No wonder Jerry Seinfeld loves this guy. Colin Quinn is the quintessential New Yorker: rude, lippy, pushy, opinionated, pugnacious, and full of attitude — the very qualities he celebrates in “Colin Quinn The New York Story.” Coming on the heels of “Colin Quinn Long Story Short,” his analysis of the known world from the beginning of time, and “Colin Quinn Unconstitutional,” his dissection of our national history, the new show goes back to the roots of New York and traces the individual contributions made to its uniquely abrasive character by the various ethnic groups that settled here.
Quinn isn’t quite the buried treasure he used to be as a standup comic. He’s got a regular role on Lena Durham’s “Girls,” and that’s him playing Amy Schumer’s father in “Trainwreck.” But you get the feeling that these quirky one-man shows of his are what keep him sane. Or happily insane.
The subtext of his new show, which Jerry Seinfeld has directed at the breakneck speed that defines the normal pace of the city, is that we should celebrate our polyglot heritage and lose the politically correct tendency to squeeze everyone into the same mold. And if that means unearthing all the old stereotypical tropes we tried to bury, well, he’s got a million of them — drawn from his “first and last book,” “The Coloring Book” (autographed copies on sale in the lobby) — and they’re all hysterically offensive.
The backdrop for the show is the scene that greets every new ethnic group that arrives in New York. As designed by Sara C. Walsh and luridly lighted by Sarah Lurie, that consists of an inspiring view of an overscaled Statue of Liberty holding the torch of liberty over the harbor — and the front stoop and back alley of the tenement house that will be their first home.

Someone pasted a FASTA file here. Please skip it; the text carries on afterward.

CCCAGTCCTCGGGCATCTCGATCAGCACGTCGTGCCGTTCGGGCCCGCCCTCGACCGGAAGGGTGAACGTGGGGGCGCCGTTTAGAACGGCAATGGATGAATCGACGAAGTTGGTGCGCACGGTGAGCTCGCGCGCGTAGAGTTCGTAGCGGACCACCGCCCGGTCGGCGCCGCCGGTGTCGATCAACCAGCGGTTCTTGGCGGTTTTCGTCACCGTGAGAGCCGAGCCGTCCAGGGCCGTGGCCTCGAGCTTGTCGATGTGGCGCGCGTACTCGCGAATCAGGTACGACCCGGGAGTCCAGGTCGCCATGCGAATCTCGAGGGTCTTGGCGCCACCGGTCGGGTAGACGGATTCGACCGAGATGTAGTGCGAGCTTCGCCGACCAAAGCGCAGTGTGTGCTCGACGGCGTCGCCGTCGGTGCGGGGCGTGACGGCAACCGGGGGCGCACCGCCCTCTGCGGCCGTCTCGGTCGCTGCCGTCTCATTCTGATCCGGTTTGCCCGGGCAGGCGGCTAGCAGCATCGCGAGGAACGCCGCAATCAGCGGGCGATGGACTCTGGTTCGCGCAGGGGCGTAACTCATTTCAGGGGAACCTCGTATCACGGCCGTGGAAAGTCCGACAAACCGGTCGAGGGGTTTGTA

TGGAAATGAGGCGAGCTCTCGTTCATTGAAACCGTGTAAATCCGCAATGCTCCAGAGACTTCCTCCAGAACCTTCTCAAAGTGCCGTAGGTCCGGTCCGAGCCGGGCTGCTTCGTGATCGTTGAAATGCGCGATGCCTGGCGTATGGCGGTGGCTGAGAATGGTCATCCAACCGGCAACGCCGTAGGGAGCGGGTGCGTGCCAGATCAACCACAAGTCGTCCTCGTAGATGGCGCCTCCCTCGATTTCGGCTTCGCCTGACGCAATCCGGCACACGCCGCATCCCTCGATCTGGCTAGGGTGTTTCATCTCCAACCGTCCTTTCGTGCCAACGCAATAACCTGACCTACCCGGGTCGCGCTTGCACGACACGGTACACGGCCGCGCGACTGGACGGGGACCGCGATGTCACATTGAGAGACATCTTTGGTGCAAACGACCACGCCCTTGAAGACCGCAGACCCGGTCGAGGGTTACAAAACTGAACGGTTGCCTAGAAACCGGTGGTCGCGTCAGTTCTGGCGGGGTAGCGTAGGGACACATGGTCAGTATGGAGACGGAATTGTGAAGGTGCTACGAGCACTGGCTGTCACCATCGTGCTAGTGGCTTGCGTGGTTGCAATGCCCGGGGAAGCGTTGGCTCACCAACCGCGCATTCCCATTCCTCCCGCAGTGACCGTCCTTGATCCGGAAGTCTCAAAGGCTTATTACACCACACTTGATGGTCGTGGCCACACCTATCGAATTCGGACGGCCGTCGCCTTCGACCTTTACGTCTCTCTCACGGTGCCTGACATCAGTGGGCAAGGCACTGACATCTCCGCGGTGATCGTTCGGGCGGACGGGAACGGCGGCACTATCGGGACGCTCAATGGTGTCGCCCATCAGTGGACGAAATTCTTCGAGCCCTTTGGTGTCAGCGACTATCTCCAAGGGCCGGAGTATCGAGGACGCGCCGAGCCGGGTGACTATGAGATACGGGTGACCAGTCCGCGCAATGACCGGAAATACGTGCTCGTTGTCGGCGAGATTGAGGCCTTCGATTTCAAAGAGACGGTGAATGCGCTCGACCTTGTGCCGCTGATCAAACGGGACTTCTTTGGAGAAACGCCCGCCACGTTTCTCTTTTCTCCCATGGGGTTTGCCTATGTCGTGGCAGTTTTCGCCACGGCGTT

In assembling his composite portrait of the archetypal New Yorker (who is being gentrified out of existence, he laments), Quinn goes back to the real Native New Yorkers, the Lenape Indians, who gave us a taste for tobacco, and moves on to the Dutch, who contributed irritability and cursing — still cherished qualities in this town.
Back in those days, there was no snobbery to our evolving character. The British provided that missing sense of superiority when they set up military headquarters here during the War of Independence. The Germans contributed good deli meat and a “rude-polite” attitude (later perfected by the Greeks), but by that time, the place was getting crowded and unruly with later groups of arriving immigrants.
Quinn hits his comic stride with the waves of Irish, Italian, and Jewish refugees who followed one another to these shores in the late-19th and early-20th centuries, along with the Southern blacks who made their way north to settle perilous New World territories like Brooklyn, where Quinn grew up.
The qualities he claims from each ethnic group for his evolving New York “character” study are all the more hilarious for being so outrageously stereotypical. (The Irish contributed their sarcastic wit, the Italians their sense of drama, the Puerto Ricans their rapid-fire delivery of Spanglish, and the Jews taught everyone the art of complaining.)
But this dynamic show really comes alive with Quinn’s inspired behavioral studies of the various ethnic groups at some shared activity — like sneaking out of class or going on a field trip to the Museum of Natural History. (The Italian kids don’t bother to show up. The black kids walk out with a defiant swagger. Only the Asian and Jewish kids stick around to take notes.) It must be said that later arrivals don’t get the same outlandish treatment — although “the Russians fit right in because they’re naturally contemptuous.”
But once Quinn sums up the New York Personality, he declares it dead. “There are no characters left today,” he says, “now we’re all just basically blah,” so safe and careful and politically correct about what we say, you can hardly hear us yelling and screaming anymore.